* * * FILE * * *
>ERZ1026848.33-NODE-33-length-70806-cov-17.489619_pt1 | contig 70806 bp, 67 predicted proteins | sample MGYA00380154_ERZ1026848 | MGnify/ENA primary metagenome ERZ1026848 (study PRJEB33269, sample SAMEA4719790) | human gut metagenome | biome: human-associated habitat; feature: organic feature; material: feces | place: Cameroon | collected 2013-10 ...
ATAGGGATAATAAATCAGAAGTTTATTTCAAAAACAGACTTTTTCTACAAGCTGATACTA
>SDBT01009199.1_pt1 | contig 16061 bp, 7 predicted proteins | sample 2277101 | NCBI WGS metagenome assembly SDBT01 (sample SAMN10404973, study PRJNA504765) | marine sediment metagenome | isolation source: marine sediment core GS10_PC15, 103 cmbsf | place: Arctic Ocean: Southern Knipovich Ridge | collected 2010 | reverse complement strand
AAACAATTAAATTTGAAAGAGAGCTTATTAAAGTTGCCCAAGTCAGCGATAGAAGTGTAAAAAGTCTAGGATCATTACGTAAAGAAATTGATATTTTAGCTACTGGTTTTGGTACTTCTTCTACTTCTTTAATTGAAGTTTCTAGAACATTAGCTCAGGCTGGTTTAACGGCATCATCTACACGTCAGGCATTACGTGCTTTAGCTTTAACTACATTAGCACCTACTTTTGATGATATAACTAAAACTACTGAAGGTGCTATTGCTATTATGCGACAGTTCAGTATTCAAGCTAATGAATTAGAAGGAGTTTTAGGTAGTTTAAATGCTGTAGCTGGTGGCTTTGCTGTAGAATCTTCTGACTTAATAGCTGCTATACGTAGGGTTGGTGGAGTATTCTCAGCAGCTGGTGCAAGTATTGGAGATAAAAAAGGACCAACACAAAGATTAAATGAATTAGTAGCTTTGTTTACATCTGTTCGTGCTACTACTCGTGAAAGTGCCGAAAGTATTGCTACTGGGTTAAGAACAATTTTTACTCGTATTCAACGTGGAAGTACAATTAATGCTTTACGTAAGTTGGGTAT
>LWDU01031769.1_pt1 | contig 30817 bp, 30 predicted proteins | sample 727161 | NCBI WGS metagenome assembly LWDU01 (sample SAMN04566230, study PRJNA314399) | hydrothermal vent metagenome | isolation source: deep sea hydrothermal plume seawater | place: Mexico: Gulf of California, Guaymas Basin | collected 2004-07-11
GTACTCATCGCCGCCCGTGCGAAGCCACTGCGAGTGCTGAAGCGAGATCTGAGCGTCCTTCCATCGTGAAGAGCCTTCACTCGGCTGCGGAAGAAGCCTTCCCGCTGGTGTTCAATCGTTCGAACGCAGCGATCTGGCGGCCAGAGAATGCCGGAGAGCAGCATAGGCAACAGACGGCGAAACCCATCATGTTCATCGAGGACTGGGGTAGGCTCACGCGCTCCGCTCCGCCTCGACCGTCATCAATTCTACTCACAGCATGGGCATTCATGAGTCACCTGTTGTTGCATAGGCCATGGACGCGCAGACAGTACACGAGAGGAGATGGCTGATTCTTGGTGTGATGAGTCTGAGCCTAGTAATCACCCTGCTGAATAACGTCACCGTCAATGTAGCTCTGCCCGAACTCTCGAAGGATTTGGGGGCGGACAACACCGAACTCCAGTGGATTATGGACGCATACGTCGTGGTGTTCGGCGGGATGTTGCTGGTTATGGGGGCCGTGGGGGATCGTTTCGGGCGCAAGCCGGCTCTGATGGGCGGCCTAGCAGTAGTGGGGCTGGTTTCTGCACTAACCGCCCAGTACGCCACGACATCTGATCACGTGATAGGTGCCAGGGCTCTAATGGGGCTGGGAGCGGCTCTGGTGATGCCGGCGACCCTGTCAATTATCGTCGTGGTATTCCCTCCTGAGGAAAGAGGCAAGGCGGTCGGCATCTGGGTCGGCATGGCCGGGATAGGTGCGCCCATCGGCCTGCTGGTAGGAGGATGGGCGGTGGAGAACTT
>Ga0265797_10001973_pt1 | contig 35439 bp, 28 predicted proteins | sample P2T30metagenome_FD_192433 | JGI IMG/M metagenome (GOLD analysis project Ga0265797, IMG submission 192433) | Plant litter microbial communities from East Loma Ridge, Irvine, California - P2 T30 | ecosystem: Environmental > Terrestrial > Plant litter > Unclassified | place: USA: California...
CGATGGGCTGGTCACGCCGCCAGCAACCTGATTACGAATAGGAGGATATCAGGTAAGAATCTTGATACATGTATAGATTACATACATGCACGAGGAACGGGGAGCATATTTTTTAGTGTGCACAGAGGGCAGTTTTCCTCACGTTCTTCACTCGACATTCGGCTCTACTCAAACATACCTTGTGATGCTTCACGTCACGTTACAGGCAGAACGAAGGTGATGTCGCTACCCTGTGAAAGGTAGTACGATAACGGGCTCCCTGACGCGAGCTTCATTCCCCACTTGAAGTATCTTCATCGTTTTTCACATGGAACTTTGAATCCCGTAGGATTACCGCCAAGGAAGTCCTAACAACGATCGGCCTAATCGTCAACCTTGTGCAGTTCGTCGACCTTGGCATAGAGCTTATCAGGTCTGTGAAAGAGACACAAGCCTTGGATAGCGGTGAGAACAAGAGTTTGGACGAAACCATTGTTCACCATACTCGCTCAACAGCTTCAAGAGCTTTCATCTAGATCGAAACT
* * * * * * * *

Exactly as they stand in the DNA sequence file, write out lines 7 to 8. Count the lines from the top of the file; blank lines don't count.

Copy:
>Ga0265797_10001973_pt1 | contig 35439 bp, 28 predicted proteins | sample P2T30metagenome_FD_192433 | JGI IMG/M metagenome (GOLD analysis project Ga0265797, IMG submission 192433) | Plant litter microbial communities from East Loma Ridge, Irvine, California - P2 T30 | ecosystem: Environmental > Terrestrial > Plant litter > Unclassified | place: USA: California...
CGATGGGCTGGTCACGCCGCCAGCAACCTGATTACGAATAGGAGGATATCAGGTAAGAATCTTGATACATGTATAGATTACATACATGCACGAGGAACGGGGAGCATATTTTTTAGTGTGCACAGAGGGCAGTTTTCCTCACGTTCTTCACTCGACATTCGGCTCTACTCAAACATACCTTGTGATGCTTCACGTCACGTTACAGGCAGAACGAAGGTGATGTCGCTACCCTGTGAAAGGTAGTACGATAACGGGCTCCCTGACGCGAGCTTCATTCCCCACTTGAAGTATCTTCATCGTTTTTCACATGGAACTTTGAATCCCGTAGGATTACCGCCAAGGAAGTCCTAACAACGATCGGCCTAATCGTCAACCTTGTGCAGTTCGTCGACCTTGGCATAGAGCTTATCAGGTCTGTGAAAGAGACACAAGCCTTGGATAGCGGTGAGAACAAGAGTTTGGACGAAACCATTGTTCACCATACTCGCTCAACAGCTTCAAGAGCTTTCATCTAGATCGAAACT